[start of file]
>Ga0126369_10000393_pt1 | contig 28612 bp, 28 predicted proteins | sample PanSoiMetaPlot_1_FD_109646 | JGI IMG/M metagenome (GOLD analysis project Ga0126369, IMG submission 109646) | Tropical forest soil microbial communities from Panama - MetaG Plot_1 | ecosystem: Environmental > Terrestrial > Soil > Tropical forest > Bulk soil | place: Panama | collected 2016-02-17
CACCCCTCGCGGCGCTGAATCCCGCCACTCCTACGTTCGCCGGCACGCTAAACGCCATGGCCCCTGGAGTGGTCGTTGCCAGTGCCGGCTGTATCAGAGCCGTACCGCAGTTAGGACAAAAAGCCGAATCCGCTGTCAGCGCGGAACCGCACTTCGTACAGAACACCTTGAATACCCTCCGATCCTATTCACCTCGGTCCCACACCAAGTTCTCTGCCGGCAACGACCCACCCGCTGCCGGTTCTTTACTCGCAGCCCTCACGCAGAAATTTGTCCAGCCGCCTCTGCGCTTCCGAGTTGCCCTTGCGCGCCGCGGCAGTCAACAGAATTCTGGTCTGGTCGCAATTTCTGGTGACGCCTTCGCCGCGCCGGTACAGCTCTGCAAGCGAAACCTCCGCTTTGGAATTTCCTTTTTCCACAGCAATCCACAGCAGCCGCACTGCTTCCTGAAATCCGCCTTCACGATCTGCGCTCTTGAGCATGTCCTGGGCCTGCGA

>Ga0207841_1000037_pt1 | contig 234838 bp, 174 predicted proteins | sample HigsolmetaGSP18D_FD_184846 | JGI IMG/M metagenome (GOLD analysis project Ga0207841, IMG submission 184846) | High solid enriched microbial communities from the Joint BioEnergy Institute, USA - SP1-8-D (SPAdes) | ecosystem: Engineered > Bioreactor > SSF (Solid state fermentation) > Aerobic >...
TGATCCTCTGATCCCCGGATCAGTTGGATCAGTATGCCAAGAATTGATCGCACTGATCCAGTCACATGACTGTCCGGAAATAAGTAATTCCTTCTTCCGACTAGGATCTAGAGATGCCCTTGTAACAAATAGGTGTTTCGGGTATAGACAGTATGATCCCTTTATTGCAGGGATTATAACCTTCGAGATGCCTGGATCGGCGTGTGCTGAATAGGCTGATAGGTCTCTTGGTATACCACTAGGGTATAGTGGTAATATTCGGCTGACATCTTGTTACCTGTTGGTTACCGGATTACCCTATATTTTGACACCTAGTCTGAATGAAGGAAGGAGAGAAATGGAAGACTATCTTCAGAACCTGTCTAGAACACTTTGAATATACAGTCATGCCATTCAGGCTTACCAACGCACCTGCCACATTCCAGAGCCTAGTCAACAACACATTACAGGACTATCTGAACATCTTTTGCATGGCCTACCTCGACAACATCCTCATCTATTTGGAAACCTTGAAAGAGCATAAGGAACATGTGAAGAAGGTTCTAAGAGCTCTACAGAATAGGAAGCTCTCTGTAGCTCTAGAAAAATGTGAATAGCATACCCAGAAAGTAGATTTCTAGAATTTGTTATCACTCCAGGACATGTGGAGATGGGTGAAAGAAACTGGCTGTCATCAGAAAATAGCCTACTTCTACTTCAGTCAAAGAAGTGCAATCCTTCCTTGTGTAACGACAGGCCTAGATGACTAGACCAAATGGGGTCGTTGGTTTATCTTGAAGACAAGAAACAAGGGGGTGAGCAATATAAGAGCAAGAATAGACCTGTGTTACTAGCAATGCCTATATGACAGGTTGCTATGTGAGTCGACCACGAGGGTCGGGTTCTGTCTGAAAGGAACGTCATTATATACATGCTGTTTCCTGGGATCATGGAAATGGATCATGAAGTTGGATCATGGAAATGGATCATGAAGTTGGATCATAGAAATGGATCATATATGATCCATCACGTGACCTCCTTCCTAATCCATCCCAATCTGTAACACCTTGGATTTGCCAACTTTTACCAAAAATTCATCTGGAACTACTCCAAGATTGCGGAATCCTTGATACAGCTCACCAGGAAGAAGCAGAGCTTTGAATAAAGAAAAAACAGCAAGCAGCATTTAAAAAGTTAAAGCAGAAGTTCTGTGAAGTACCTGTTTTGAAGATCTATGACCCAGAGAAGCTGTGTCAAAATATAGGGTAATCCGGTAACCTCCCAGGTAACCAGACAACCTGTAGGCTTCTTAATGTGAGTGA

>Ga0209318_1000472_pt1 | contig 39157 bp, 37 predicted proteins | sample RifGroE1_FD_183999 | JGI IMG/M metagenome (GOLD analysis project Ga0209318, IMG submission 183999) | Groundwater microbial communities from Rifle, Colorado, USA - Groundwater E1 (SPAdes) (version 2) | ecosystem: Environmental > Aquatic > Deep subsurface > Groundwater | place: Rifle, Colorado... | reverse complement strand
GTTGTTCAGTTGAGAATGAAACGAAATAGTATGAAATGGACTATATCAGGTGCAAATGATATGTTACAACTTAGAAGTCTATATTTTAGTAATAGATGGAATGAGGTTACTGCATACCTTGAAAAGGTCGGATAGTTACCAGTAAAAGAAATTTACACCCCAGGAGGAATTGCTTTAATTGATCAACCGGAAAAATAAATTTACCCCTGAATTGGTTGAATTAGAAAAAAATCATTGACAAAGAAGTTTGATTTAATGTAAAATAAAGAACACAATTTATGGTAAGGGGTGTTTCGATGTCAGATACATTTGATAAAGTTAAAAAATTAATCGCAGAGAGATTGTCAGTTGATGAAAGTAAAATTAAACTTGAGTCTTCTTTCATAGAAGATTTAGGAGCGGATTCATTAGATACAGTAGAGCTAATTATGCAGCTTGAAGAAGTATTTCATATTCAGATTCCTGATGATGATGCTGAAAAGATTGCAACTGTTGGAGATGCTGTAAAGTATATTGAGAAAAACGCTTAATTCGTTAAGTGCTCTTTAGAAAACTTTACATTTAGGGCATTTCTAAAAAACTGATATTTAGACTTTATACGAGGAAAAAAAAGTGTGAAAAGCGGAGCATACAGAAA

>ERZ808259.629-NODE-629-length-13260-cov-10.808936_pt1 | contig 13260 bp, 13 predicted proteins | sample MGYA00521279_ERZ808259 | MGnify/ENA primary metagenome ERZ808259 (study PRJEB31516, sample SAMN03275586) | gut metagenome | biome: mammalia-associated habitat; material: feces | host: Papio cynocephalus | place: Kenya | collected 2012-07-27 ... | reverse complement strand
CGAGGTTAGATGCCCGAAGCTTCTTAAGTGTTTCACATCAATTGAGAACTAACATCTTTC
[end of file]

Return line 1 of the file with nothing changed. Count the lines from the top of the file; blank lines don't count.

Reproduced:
>Ga0126369_10000393_pt1 | contig 28612 bp, 28 predicted proteins | sample PanSoiMetaPlot_1_FD_109646 | JGI IMG/M metagenome (GOLD analysis project Ga0126369, IMG submission 109646) | Tropical forest soil microbial communities from Panama - MetaG Plot_1 | ecosystem: Environmental > Terrestrial > Soil > Tropical forest > Bulk soil | place: Panama | collected 2016-02-17